sage: R = NonCommutativeSymmetricFunctions(QQ).ribbon()
sage: T = R.convolution_product([Id, Id])
sage: [T(R(comp)) for comp in Compositions(3)]
[4*R[1, 1, 1] + R[1, 2] + R[2, 1],
2*R[1, 1, 1] + 4*R[1, 2] + 2*R[2, 1] + 2*R[3],
2*R[1, 1, 1] + 2*R[1, 2] + 4*R[2, 1] + 2*R[3],
R[1, 2] + R[2, 1] + 4*R[3]]
sage: T = R.convolution_product(Proj2, Id)
sage: [T(R([i])) for i in range(1, 5)]
[0, R[2], R[2, 1] + R[3], R[2, 2] + R[4]]

>>> from sage.all import *
>>> # needs sage.combinat sage.modules
>>> R = NonCommutativeSymmetricFunctions(QQ).ribbon()
>>> T = R.convolution_product([Id, Id])
>>> [T(R(comp)) for comp in Compositions(Integer(3))]
[4*R[1, 1, 1] + R[1, 2] + R[2, 1],
2*R[1, 1, 1] + 4*R[1, 2] + 2*R[2, 1] + 2*R[3],
2*R[1, 1, 1] + 2*R[1, 2] + 4*R[2, 1] + 2*R[3],
R[1, 2] + R[2, 1] + 4*R[3]]
>>> T = R.convolution_product(Proj2, Id)
>>> [T(R([i])) for i in range(Integer(1), Integer(5))]
[0, R[2], R[2, 1] + R[3], R[2, 2] + R[4]]


Compute the convolution product of no maps on the Hopf algebra of symmetric functions in non-commuting variables. This is the composition of the counit with the unit:

sage: # needs sage.combinat sage.graphs sage.modules
sage: m = SymmetricFunctionsNonCommutingVariables(QQ).m()
sage: T = m.convolution_product()
sage: [T(m(lam))
....:  for lam in SetPartitions(0).list() + SetPartitions(2).list()]
[m{}, 0, 0]

>>> from sage.all import *
>>> # needs sage.combinat sage.graphs sage.modules
>>> m = SymmetricFunctionsNonCommutingVariables(QQ).m()
>>> T = m.convolution_product()
>>> [T(m(lam))
...  for lam in SetPartitions(Integer(0)).list() + SetPartitions(Integer(2)).list()]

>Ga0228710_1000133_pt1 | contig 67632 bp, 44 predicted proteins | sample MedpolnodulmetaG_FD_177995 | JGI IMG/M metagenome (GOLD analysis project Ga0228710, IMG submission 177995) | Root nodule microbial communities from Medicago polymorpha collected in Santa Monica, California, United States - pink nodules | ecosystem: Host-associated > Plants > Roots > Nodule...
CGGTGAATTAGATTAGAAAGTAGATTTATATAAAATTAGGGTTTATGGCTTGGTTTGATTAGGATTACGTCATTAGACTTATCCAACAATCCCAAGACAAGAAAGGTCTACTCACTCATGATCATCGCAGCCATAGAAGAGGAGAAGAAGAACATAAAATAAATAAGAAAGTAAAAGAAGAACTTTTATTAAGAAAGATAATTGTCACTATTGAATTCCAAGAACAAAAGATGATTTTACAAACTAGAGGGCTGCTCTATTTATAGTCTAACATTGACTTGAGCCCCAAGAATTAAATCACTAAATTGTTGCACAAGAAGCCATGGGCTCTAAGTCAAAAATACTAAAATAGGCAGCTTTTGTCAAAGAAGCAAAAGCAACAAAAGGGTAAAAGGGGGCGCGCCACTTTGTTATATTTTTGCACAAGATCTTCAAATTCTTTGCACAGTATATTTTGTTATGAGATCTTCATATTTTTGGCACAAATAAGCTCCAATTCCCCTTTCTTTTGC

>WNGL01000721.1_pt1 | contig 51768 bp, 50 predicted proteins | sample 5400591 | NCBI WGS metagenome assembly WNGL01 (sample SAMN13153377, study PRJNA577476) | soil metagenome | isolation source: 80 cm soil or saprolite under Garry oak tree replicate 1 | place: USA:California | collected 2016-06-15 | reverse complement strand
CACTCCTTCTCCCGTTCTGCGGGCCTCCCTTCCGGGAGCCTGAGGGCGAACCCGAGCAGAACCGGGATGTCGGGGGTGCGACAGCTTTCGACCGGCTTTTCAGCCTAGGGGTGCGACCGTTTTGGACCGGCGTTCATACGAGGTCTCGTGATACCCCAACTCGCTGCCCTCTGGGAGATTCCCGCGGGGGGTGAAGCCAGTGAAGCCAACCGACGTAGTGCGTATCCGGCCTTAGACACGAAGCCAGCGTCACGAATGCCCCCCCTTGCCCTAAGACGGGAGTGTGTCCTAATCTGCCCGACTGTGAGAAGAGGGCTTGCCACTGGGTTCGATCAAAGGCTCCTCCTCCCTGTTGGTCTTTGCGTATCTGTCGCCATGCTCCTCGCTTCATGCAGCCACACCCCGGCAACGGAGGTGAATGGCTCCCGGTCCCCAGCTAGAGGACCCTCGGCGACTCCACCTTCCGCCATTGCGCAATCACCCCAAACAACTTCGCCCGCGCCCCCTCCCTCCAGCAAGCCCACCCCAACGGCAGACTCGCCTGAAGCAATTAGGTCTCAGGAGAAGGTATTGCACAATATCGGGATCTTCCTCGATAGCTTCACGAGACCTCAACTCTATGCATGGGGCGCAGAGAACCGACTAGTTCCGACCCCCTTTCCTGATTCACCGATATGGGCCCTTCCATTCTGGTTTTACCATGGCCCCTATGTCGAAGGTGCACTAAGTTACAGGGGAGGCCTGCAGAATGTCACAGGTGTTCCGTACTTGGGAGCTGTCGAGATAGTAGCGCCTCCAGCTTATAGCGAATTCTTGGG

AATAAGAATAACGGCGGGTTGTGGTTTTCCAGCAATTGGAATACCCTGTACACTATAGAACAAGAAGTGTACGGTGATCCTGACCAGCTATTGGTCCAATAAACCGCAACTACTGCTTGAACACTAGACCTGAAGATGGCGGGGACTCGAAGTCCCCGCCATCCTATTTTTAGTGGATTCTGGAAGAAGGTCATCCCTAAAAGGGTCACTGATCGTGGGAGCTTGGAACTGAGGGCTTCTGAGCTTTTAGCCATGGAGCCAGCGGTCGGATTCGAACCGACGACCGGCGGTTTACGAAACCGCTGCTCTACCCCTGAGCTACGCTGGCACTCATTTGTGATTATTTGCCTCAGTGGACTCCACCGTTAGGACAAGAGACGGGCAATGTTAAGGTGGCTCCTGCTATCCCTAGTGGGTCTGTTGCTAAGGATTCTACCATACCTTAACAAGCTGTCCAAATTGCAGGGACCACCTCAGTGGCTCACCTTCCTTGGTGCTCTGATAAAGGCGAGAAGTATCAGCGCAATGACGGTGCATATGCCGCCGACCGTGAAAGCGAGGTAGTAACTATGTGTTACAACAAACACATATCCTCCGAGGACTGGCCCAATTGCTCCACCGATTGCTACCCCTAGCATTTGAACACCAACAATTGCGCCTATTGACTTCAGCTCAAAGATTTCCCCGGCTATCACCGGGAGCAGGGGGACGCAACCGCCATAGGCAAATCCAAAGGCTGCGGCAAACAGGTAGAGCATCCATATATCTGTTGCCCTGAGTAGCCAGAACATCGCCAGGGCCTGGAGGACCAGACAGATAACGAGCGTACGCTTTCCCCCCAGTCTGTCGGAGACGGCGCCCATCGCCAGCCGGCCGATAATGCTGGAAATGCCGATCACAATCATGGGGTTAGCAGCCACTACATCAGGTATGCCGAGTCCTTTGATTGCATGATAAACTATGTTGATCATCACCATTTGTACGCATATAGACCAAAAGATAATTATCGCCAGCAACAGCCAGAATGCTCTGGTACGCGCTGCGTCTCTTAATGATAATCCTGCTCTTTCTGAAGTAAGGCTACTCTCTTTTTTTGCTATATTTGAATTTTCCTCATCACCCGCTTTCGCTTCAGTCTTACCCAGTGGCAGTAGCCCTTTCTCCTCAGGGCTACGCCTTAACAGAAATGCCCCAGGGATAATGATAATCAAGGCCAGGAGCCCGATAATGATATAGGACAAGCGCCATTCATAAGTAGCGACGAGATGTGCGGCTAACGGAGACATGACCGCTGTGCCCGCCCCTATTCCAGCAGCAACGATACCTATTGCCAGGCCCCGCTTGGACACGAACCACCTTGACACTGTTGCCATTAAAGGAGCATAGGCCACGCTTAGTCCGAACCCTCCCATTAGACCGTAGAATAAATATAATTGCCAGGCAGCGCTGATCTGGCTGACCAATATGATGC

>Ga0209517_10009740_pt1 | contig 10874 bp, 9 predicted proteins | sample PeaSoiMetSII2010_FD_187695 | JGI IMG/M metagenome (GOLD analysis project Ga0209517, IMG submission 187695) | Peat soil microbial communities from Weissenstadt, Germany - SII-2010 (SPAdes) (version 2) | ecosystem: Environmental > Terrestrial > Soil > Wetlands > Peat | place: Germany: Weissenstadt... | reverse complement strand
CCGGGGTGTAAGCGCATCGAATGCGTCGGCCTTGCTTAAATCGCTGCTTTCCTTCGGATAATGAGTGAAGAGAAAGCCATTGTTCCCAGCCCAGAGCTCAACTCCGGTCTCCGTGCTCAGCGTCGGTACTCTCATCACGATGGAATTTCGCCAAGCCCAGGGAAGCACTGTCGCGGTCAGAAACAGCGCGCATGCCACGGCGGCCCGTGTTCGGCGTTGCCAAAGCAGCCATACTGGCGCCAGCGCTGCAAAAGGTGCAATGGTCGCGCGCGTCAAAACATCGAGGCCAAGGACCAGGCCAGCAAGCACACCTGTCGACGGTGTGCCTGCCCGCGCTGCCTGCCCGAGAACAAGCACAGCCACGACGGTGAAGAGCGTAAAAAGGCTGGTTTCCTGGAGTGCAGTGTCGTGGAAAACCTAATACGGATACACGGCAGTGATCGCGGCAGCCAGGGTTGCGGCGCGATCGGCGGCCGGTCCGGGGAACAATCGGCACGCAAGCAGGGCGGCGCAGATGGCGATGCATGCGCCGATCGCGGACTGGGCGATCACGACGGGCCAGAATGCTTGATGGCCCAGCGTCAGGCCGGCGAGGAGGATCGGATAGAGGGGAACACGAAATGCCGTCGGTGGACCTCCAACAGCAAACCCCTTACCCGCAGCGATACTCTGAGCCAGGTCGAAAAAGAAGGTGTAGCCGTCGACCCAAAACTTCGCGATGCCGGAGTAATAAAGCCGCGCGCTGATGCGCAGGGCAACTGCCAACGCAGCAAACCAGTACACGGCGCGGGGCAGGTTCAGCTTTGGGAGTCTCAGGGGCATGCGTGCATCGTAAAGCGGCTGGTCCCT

[m{}, 0, 0]


Compute the convolution product of the projection Proj2 with the identity on the Hopf algebra of symmetric functions in non-commuting variables:

sage: T = m.convolution_product(Proj2, Id)                              # needs sage.combinat sage.graphs sage.modules
sage: [T(m(lam)) for lam in SetPartitions(3)]                           # needs sage.combinat sage.graphs sage.modules
[0,
m{{1, 2}, {3}} + m{{1, 2, 3}},
m{{1, 2}, {3}} + m{{1, 2, 3}},
m{{1, 2}, {3}} + m{{1, 2, 3}},
3*m{{1}, {2}, {3}} + 3*m{{1}, {2, 3}} + 3*m{{1, 3}, {2}}]

>>> from sage.all import *
>>> T = m.convolution_product(Proj2, Id)                              # needs sage.combinat sage.graphs sage.modules
>>> [T(m(lam)) for lam in SetPartitions(Integer(3))]                           # needs sage.combinat sage.graphs sage.modules
[0,
m{{1, 2}, {3}} + m{{1, 2, 3}},
m{{1, 2}, {3}} + m{{1, 2, 3}},
m{{1, 2}, {3}} + m{{1, 2, 3}},
3*m{{1}, {2}, {3}} + 3*m{{1}, {2, 3}} + 3*m{{1, 3}, {2}}]


Compute the convolution product of the antipode with itself and the identity map on group algebra of the symmetric group:

sage: # needs sage.combinat sage.groups sage.modules
sage: G = SymmetricGroup(3)
sage: QG = GroupAlgebra(G, QQ)
sage: x = QG.sum_of_terms(
....:         [(p, p.number_of_peaks() + p.number_of_inversions())
....:          for p in Permutations(3)]
....:     ); x
2*[1, 3, 2] + [2, 1, 3] + 3*[2, 3, 1] + 2*[3, 1, 2] + 3*[3, 2, 1]
sage: T = QG.convolution_product(Antipode, Antipode, Id)
sage: T(x)
2*[1, 3, 2] + [2, 1, 3] + 2*[2, 3, 1] + 3*[3, 1, 2] + 3*[3, 2, 1]

>>> from sage.all import *
>>> # needs sage.combinat sage.groups sage.modules
>>> G = SymmetricGroup(Integer(3))
>>> QG = GroupAlgebra(G, QQ)
>>> x = QG.sum_of_terms(
...         [(p, p.number_of_peaks() + p.number_of_inversions())
...          for p in Permutations(Integer(3))]
...     ); x
2*[1, 3, 2] + [2, 1, 3] + 3*[2, 3, 1] + 2*[3, 1, 2] + 3*[3, 2, 1]
>>> T = QG.convolution_product(Antipode, Antipode, Id)
>>> T(x)
2*[1, 3, 2] + [2, 1, 3] + 2*[2, 3, 1] + 3*[3, 1, 2] + 3*[3, 2, 1]